> Sorry, but an iphone is profitable at $200 so the only subsidy is for apple’s markup.

        An iPhone costs $196 to manufacture according to iSuppli. If Apple only had to pay for the slaves at Foxconn they’d be making a 2% profit, but there are marketing, R&D, etc. costs involved that almost certainly make the per-device cost exceed the $200 mark.

        • CommonSense(ಠ_ಠ) says:

          R&D is always included in the cost of materials for a manufactured good.
          Anyways, I think that price listing is a little inflated (they list components at twice their actual costs).
          But even going by those prices Apple makes a killing off of 32gb and 64gb models.
          But as I said at $200 they still make a profit.
          Apple can tell you that it is a $2000 phone and subsidized you can get one for $200. Then magically is it now a $2000 phone??? nope…

    • az123 says:

      I think the $199 comments above are legitimate, clearly the person in the story viewed the phone costing that much and does not get the actual cost, therefore their choice to pay that for the insurance was based on that assumption and therefore the comments about paying that much for a warranty on a phone are legit

      • dicobalt says:

        The phone companies need to stop hiding their subsidy fees. The reason service costs so much is the service fees pay for the subsidies. Most people don’t realize this and that is wrong. Service needs to be service and subsidy needs to be variable and appropriate for the device being subsidized. Someone who subsidizes a $100 phone shouldn’t be forced to tow the line for people subsidizing a $700 iPhone. The person who got the $100 phone should have a lower monthly subsidy fee and lower total monthly bill.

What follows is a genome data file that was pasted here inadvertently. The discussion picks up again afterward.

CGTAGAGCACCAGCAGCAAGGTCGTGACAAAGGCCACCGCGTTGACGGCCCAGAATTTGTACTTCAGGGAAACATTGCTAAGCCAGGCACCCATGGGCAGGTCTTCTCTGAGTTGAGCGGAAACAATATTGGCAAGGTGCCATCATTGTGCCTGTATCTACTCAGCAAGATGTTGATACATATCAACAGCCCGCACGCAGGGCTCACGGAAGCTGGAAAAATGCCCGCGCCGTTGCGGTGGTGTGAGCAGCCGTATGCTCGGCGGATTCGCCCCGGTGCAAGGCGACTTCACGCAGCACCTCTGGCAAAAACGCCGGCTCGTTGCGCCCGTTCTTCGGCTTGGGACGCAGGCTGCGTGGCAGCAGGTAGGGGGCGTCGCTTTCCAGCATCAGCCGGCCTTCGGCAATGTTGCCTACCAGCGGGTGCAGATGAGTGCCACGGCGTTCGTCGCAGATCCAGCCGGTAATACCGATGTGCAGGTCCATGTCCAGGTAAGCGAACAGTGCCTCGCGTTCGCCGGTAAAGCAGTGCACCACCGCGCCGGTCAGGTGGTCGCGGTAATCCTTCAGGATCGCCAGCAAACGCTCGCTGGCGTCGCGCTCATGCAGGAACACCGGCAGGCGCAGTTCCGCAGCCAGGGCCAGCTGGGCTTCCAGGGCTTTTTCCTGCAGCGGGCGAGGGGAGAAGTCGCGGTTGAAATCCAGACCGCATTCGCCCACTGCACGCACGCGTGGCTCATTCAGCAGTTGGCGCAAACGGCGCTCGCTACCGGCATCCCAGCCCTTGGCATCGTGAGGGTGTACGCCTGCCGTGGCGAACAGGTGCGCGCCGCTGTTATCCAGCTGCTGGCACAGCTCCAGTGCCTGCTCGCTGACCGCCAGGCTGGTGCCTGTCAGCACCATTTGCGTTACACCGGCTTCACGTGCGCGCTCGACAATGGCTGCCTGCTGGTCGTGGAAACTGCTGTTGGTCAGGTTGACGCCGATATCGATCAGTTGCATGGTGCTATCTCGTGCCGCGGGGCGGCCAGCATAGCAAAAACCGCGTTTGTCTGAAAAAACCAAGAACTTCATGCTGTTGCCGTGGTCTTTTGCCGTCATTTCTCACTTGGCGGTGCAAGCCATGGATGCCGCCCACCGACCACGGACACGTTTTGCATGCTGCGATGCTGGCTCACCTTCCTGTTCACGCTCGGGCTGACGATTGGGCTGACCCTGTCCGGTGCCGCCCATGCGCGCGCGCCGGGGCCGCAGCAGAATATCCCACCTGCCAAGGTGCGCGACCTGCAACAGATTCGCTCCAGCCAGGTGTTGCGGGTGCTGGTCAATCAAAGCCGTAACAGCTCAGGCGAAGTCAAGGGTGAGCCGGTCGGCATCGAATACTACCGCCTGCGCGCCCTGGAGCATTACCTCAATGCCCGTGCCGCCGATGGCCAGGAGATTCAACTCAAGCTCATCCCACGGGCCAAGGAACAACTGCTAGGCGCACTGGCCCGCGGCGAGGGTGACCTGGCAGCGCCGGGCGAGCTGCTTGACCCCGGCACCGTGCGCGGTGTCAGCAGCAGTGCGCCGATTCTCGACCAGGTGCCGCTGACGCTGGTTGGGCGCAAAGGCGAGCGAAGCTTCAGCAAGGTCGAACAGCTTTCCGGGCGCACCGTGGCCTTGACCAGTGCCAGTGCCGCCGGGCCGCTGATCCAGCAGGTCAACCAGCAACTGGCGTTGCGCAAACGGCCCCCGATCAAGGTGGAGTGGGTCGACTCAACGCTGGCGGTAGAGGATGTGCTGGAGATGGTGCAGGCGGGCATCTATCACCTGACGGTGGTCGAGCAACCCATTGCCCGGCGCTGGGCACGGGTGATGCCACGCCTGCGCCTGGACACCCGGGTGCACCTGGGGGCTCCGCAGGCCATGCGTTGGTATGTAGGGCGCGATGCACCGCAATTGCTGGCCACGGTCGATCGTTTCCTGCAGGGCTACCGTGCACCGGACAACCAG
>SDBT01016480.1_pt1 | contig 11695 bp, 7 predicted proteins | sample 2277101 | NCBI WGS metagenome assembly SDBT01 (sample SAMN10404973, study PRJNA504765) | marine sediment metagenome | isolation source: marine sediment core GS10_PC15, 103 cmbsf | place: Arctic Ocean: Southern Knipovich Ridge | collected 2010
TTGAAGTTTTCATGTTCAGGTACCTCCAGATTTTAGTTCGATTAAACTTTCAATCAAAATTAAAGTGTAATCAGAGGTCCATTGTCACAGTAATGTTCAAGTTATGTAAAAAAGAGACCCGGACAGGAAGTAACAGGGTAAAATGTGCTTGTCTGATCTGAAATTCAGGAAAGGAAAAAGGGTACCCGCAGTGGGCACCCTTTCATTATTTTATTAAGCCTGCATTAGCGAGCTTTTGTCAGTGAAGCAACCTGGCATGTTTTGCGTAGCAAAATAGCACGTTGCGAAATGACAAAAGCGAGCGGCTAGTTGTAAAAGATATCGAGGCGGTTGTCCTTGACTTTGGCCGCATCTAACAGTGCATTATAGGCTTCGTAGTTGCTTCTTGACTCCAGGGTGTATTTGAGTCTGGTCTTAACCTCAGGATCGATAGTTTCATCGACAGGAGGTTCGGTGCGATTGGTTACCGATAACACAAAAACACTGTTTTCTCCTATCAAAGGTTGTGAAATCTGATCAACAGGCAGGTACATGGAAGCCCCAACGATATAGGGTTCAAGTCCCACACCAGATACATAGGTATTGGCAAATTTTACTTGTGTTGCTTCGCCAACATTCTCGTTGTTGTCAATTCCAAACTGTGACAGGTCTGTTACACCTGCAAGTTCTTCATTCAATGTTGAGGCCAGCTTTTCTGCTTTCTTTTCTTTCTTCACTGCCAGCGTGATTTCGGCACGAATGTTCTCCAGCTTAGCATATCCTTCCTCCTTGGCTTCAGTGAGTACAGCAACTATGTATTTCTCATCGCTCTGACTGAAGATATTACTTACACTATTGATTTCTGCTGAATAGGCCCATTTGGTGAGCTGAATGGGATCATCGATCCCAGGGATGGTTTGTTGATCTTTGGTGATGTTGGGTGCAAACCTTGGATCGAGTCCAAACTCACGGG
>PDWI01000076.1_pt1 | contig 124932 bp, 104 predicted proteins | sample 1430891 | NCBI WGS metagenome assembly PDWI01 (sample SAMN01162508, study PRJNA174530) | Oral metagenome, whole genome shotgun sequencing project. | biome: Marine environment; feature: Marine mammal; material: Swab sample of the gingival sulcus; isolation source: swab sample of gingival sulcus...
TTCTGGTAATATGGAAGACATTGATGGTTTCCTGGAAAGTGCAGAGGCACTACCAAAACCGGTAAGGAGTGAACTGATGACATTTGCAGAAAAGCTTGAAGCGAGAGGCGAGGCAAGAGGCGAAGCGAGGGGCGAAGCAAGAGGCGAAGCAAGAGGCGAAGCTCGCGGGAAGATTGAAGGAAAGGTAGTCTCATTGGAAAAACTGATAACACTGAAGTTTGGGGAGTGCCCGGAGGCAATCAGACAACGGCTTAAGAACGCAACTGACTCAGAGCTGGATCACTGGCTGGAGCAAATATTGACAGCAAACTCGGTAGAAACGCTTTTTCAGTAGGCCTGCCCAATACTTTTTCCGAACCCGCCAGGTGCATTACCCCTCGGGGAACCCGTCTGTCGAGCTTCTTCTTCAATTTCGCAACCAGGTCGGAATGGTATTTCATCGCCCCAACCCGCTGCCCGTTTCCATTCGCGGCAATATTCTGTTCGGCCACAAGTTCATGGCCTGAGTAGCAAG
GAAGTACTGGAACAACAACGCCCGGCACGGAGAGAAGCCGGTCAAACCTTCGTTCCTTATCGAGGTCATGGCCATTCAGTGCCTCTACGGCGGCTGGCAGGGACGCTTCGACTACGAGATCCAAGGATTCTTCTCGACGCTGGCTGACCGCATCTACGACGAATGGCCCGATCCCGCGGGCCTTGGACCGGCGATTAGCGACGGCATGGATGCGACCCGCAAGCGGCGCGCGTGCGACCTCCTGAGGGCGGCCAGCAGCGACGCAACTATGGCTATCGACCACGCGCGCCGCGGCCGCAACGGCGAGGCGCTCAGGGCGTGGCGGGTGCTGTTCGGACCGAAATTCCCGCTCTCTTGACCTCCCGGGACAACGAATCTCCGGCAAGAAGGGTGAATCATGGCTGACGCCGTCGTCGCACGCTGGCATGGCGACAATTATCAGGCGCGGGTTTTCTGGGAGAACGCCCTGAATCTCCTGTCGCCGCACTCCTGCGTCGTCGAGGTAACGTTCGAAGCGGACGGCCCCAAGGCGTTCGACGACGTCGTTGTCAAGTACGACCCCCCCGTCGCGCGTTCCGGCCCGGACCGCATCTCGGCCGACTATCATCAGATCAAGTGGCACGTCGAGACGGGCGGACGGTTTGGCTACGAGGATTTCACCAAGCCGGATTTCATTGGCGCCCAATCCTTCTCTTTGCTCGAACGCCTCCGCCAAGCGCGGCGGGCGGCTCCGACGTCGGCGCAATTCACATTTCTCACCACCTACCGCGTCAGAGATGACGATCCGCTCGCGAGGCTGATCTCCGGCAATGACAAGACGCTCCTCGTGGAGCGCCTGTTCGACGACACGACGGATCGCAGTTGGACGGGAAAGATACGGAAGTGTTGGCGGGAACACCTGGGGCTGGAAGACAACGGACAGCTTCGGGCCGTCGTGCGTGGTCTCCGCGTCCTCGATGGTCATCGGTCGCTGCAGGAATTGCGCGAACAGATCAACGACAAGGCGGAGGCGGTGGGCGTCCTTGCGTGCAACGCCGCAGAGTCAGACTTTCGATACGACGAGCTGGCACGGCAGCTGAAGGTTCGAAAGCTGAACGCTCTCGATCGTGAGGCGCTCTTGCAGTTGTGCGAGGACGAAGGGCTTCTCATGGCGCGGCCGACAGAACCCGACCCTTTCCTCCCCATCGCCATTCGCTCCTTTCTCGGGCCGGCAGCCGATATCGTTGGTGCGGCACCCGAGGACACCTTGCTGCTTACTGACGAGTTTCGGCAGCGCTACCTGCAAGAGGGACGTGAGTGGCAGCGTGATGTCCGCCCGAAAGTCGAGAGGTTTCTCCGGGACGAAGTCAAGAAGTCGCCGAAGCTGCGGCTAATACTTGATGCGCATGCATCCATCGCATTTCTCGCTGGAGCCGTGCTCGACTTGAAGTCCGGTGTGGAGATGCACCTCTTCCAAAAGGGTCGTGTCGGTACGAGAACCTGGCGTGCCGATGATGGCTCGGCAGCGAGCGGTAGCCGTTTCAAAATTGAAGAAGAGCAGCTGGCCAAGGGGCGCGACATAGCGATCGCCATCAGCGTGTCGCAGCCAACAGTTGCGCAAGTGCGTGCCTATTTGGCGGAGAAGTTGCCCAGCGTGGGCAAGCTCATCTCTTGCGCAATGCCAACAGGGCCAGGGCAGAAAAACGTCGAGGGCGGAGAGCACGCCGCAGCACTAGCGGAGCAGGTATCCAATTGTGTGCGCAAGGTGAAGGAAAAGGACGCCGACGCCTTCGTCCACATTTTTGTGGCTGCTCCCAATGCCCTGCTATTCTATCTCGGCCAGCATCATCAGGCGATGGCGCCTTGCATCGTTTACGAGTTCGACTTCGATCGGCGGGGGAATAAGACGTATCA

• RvLeshrac says:

          Service price has nothing to do with the “subsidy.” The iPhone only contains an additional $30 of technology over the iPod Touch, and costs $0 more to manufacture than the iPod Touch, so claiming that the phone requires an additional $400 as a “subsidy” is complete bullshit.

          • scottd34 says:

            despite the fact that you feel this way, it is the way the pricing is. Look at contract vs no contract pricing on every carrier that sells it plus apples site.

    • BurtReynolds says:

      True. Unfortunately for this story, the only thing I read here that had me scratching my head was why Best Buy cares about the phone going back to Apple before it pays out. If it was an Apple warranty claim, then why was Best Buy involved at all? If it is a Best Buy claim, then why aren’t they deciding if it is broken or not.

      When my wife bought her 4S, I asked the Verizon guy trying to push the equally expensive “protection plan” two questions:
      1. What is the deductible? $150 or something
      2. Is the replacement a refurb? Yes.

      That was all I needed to know, especially seeing how expensive it was anyway.

  6. Cat says:

    “No reasonable consumers would pay $14.99 + tax a month for two years… when the phone cost only $199.00 if they did not believe that they would get a new, rather than a refurbished, phone.”